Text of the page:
Think that’s difficult too? Keep in mind that this is often a psychological game. Increase your product prices to cover shipping cost if that’s what needs to be done.
Some people just don’t want to enter their credit card information online.
While you’re never going to make everyone happy, it’s important to offer more than just a “pay by credit card” option.
PayPal seems to be a popular option with 44% of consumers saying they use it for payment as a fraud-prevention measure.
Consider adding payment options like PayPal or Amazon Payments. Or if your customers are more the tech/geek persuasion, maybe even consider adding a cryptocurrency option.
Some customers prefer COD, so just try and incorporate that in your website.
Whatever you choose, your website should be flexible enough to accommodate a broad range of shoppers.
If not, you risk alienating the 50% of consumers who will go somewhere else if their preferred payment method isn’t offered. If your site is supporting multiple payment channels, analyzing payment data at once can be difficult. With CRM, you can manage everything from invoicing and billing to payment failures.
Most online shoppers—86% of them— say it’s important for them to compare prices from different sellers before making a purchase. It’s no secret price is an important factor when it comes to a purchase decision. That’s why you shouldn’t hide your discounted items.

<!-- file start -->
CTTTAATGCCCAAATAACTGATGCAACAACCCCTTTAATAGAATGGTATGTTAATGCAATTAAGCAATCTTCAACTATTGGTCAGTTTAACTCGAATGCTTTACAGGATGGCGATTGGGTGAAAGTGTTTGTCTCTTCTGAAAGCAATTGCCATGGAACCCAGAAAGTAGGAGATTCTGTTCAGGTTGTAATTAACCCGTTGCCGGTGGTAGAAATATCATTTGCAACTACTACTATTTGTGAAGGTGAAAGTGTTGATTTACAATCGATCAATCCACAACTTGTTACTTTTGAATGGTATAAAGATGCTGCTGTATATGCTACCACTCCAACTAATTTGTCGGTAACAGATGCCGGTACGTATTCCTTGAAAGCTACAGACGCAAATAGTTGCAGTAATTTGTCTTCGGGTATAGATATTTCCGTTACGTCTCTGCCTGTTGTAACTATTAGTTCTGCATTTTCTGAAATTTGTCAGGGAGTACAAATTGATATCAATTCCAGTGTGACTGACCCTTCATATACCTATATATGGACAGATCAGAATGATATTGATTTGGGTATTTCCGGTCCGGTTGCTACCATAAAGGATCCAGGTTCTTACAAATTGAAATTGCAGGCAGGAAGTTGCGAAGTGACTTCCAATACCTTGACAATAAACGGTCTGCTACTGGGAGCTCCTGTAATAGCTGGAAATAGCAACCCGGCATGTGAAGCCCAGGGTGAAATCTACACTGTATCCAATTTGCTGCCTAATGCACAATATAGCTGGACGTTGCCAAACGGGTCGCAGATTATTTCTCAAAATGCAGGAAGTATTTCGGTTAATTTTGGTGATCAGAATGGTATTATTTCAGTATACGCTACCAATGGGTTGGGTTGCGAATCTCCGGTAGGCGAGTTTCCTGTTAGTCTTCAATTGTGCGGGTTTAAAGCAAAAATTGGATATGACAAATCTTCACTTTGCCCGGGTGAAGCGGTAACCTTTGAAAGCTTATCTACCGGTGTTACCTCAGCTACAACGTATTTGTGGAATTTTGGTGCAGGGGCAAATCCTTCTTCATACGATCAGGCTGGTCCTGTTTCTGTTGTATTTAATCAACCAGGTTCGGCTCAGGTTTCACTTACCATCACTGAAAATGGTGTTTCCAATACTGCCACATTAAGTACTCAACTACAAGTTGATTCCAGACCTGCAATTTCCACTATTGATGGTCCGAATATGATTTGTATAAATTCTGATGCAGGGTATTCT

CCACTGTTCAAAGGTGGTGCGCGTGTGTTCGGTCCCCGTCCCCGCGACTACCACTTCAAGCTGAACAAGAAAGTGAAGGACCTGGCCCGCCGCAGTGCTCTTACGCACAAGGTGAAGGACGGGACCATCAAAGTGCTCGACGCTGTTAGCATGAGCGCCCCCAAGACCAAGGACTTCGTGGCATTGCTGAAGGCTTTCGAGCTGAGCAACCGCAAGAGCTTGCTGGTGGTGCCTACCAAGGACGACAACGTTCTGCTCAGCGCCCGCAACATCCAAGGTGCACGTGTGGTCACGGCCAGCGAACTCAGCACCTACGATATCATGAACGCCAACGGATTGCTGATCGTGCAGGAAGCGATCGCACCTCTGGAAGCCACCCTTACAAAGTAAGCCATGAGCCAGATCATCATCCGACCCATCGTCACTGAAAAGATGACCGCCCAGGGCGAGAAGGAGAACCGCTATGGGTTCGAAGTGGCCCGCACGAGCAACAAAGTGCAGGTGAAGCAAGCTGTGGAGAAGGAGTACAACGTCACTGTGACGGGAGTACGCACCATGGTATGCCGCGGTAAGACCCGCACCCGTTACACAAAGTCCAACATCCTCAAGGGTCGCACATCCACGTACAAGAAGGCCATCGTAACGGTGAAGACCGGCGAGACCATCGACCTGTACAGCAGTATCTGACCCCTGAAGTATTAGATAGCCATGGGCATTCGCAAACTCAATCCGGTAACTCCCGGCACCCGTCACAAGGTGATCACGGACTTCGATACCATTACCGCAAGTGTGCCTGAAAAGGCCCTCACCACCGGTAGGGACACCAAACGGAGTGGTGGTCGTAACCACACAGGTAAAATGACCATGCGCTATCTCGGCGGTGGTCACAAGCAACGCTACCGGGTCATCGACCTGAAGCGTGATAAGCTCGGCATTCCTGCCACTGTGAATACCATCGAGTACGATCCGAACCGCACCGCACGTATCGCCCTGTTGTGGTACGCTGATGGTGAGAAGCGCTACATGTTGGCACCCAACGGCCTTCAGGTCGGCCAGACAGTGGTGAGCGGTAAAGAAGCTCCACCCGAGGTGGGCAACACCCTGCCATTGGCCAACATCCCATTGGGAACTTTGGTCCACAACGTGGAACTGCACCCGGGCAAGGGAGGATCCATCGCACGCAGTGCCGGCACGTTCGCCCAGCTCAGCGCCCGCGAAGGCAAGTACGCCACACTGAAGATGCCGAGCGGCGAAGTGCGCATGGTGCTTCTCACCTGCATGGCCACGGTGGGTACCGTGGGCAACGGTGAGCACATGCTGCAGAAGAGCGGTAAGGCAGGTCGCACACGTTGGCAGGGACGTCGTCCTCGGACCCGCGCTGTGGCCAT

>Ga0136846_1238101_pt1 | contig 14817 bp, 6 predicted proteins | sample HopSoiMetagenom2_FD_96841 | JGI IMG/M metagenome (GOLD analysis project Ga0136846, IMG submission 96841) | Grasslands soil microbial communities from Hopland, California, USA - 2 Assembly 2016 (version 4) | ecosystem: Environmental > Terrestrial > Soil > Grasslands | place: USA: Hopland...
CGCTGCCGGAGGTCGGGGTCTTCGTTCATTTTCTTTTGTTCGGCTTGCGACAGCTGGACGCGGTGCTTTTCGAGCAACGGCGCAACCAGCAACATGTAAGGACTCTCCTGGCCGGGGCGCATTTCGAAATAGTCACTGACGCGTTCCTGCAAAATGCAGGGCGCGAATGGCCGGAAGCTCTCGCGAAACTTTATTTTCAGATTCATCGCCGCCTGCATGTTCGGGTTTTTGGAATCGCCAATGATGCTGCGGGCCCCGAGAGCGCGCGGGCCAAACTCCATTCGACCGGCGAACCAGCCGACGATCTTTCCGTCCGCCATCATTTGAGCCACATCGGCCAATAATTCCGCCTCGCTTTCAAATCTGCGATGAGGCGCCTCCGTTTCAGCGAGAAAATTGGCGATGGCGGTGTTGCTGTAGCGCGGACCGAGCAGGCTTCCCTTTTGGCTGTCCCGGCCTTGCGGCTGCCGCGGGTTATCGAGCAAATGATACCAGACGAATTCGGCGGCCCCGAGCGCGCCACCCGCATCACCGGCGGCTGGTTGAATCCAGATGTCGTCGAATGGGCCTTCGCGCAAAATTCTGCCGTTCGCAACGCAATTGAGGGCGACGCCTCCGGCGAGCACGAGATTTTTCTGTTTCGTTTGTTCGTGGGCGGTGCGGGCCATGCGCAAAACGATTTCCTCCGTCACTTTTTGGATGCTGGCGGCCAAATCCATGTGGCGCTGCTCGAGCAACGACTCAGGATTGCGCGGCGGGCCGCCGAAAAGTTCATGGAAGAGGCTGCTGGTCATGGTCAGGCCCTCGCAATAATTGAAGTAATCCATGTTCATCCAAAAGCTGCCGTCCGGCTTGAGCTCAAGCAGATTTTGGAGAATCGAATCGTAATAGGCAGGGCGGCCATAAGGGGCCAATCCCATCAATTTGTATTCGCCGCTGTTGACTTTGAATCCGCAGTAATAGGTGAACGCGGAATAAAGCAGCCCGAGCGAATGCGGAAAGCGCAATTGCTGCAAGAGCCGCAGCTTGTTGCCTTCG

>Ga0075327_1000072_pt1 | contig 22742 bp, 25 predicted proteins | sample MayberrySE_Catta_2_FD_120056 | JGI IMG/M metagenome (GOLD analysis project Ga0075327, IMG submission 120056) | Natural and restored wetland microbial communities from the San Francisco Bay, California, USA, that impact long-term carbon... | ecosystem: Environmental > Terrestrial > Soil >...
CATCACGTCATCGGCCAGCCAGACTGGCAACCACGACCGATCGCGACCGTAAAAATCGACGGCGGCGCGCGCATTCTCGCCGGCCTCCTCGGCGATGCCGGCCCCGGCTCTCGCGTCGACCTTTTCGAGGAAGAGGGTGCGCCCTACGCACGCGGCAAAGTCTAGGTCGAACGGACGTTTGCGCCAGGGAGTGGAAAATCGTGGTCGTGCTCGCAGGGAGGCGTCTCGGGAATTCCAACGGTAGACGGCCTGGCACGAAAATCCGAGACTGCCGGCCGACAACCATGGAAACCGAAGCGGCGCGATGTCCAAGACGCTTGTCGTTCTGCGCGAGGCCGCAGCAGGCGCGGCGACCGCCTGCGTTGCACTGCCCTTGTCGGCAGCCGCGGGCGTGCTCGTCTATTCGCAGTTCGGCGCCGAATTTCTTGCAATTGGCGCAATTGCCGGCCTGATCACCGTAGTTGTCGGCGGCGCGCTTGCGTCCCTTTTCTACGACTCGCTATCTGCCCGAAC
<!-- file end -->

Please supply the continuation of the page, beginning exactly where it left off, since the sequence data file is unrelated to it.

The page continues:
The website is absolutely plastered with buzz words like:
That’s why they are able to get higher conversions than their competitors. Customers love to get a deal. Buying something that’s on sale makes your customers feel better about spending money. All too often I see companies try to hide their sale items. They would rather sell items listed at a full price. That’s a big mistake.
Instead, highlight discounted products and services. You can always try to cross-sell or upsell to those customers later by enticing them to buy something else through other marketing efforts.
Your return and guarantee policies should be front and center. Many e-commerce stores don’t offer them (but you should). More than 50% of customers will read the return policy before buying, so make sure that yours is clear, concise, and honest.
One of the biggest drawbacks of buying online is losing the ability to touch or try on the item you’re buying. Your customers want to know that you’ll take care of them if the product isn’t what they were expecting. When you’re upfront with your return and guarantee policies, customers are more comfortable and confident. And, more likely to complete a purchase.
Responsive design means that your site will automatically “respond” to fit the device a visitor is using. If done right this will enhance the user experience by minimizing the need to resize, scroll, or pan.
Pages need to load quickly, and visitors need to be able to do what they want to do on your site on their mobile. Adopting a “mobile-first” site design strategy for your e-commerce site is key.